• The central bank of Chile surprised most in the market by cutting the policy rate by 25bps for a second consecutive month to 2.5%. The cut came earlier than we were expecting – we believed the cut would only be implemented next month – and for nearly two-thirds of the market, according to Bloomberg as well as the majority in both central bank surveys prior to the meeting. Nevertheless, the lowering of the policy rate is in accordance with our call from late last year of a 100bp easing cycle from the 3.5% starting point. In line with the view that the current cycle has ended (at least in short-term) is the removal of the easing bias in the press release communicating the decision. Hence, it is unlikely that the upcoming Inflation Report forecast scenario includes guidance towards lower rates.
  • Our baseline scenario considers no further easing, while the start of a normalization process is likely by yearend 2018 as internal demand recuperates. However, activity is weak and the composition of the 1Q17 growth (0.1% year over year) hints that the risk of further weakening ahead is not negligible. If this scenario materializes, additional rate cuts later in the year are a possibility. Full Report Below
  • Growth in 1Q17 was the lowest since 3Q09 (-1.0%), as confirmed by the national accounts report. Activity expanded a mere 0.1% from one year ago, below the 0.2% growth estimated on the back of the monthly GDP proxy (IMACEC). After contracting 1.4% qoq/saar in 4Q16, the economy expanded 0.7% qoq/saar in the first quarter of the year. The improvement was driven by the 11.2% expansion in domestic demand (-4.0% in 4Q16), with durable consumption (+18.7%) and government expenditure (+13.2%) leading the improvement. Gross fixed investment (+9.8%, after falling 20.8% in 4Q16) also aided in the recovery of activity, as machinery and equipment accelerated to 46.4% (from -35.4% in the previous quarter), while construction added a sixth consecutive quarter of sequential contraction. Finally, net exports subtracted 9.6 p.p. from the annualized headline quarterly growth rate. Once inventories are excluded, GDP contracted 4.3% qoq/saar in 1Q17 (-2.1% in the previous quarter), signaling the headline recovery could be short-lived.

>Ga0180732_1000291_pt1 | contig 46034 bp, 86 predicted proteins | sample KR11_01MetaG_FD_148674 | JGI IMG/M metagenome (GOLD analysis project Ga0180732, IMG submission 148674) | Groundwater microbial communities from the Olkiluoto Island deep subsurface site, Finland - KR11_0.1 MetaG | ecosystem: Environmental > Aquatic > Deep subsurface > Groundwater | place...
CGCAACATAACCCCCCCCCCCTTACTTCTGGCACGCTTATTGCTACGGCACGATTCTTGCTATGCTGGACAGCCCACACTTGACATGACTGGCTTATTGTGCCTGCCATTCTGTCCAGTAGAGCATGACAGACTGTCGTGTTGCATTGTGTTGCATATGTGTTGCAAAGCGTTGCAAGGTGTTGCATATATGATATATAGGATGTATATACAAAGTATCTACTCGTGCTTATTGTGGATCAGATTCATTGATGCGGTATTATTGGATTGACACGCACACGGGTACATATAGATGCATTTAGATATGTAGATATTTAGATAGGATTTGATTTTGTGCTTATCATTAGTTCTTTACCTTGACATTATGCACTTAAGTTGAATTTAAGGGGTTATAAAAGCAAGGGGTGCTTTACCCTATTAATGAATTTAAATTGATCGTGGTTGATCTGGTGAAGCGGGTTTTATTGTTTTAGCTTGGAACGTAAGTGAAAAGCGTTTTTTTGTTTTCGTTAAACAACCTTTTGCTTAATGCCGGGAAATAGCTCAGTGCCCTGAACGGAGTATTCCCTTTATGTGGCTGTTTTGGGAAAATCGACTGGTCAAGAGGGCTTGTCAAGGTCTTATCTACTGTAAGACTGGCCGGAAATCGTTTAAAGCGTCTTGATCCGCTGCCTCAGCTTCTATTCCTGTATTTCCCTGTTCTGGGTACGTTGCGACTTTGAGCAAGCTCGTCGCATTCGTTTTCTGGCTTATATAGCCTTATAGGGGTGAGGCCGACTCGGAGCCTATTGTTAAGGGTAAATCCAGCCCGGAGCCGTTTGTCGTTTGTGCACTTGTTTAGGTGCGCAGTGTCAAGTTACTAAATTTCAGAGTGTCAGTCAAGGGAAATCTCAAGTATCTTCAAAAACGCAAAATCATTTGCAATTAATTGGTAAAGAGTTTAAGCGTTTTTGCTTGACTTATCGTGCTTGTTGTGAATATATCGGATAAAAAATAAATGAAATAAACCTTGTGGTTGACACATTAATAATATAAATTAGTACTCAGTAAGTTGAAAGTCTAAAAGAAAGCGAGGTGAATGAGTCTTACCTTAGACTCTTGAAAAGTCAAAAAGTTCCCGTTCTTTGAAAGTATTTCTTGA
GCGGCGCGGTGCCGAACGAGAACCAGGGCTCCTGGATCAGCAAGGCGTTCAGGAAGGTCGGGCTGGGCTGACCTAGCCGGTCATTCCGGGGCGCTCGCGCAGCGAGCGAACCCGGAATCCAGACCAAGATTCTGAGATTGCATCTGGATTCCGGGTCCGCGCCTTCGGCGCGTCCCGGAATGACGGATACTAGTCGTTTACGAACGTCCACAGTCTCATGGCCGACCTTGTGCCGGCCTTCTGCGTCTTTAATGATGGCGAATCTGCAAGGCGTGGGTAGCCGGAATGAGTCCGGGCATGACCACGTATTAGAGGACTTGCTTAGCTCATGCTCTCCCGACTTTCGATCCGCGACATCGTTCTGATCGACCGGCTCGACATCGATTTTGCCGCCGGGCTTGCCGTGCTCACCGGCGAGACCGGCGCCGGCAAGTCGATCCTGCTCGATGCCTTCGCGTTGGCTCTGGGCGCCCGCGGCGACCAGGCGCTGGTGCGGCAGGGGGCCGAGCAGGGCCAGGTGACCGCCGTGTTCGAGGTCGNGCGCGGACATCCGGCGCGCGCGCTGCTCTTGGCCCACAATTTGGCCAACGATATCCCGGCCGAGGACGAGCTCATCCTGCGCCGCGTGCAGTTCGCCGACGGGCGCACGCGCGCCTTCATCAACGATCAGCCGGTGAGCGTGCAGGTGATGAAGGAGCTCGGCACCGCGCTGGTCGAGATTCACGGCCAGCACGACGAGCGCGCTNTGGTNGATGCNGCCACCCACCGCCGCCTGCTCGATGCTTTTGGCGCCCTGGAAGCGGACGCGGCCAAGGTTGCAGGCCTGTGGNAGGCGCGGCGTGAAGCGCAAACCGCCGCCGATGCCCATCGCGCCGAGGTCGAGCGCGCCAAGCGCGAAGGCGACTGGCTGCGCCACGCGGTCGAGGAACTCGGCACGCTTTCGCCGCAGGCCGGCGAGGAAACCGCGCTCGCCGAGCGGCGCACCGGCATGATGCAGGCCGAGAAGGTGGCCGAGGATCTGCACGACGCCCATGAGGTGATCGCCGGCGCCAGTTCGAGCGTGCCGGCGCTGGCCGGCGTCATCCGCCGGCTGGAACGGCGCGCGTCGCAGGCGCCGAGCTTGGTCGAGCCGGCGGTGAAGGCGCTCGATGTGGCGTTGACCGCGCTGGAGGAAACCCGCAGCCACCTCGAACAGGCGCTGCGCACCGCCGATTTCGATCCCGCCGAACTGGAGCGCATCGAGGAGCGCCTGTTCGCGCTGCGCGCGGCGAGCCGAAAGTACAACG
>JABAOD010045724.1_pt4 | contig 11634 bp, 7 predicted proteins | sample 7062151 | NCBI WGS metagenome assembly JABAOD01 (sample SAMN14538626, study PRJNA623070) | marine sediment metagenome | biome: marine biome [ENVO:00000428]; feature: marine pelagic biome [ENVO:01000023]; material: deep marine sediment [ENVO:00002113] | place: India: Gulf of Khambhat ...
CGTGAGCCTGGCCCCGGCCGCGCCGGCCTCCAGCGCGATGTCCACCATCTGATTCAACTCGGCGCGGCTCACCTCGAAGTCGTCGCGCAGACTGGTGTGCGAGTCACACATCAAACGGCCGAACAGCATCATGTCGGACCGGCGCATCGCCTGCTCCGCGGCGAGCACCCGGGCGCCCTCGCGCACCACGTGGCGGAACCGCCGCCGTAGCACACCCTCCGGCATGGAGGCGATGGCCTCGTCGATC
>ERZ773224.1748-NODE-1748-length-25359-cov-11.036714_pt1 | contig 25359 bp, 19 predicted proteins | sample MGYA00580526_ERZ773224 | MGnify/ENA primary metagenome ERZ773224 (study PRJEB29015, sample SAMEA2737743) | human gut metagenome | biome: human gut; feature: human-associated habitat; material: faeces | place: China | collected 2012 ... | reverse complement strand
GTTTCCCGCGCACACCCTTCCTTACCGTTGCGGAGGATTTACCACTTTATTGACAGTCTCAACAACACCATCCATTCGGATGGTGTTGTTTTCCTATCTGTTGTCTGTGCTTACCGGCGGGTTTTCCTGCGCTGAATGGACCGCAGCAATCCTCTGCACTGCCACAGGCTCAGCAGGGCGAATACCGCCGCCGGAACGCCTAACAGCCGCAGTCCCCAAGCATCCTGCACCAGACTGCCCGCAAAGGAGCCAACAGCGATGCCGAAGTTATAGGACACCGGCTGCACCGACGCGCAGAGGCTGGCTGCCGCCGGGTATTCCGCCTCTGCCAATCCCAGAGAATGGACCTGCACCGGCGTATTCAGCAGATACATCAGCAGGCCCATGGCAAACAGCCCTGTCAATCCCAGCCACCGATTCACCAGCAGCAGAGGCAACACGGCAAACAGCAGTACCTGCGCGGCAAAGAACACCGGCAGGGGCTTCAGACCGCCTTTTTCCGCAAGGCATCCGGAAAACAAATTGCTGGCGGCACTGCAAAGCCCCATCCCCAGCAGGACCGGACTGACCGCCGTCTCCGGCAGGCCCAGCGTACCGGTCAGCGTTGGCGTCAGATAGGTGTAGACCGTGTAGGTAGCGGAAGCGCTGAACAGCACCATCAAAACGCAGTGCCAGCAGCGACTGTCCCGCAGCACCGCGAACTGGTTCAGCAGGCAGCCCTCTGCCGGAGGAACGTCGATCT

• We believe the composition of growth implies the economy remains structurally weak. Following this publication, we have downgraded our growth forecast for this year to 1.6%, from 1.8%, stable from 2016. A weakening labor market will be less supportive of growth going forward and public consumption will likely decelerate in coming quarters. Meanwhile, as the mining strike has come to an end, higher copper prices would help improve net exports, pulling growth up during the remainder of the year. Full Report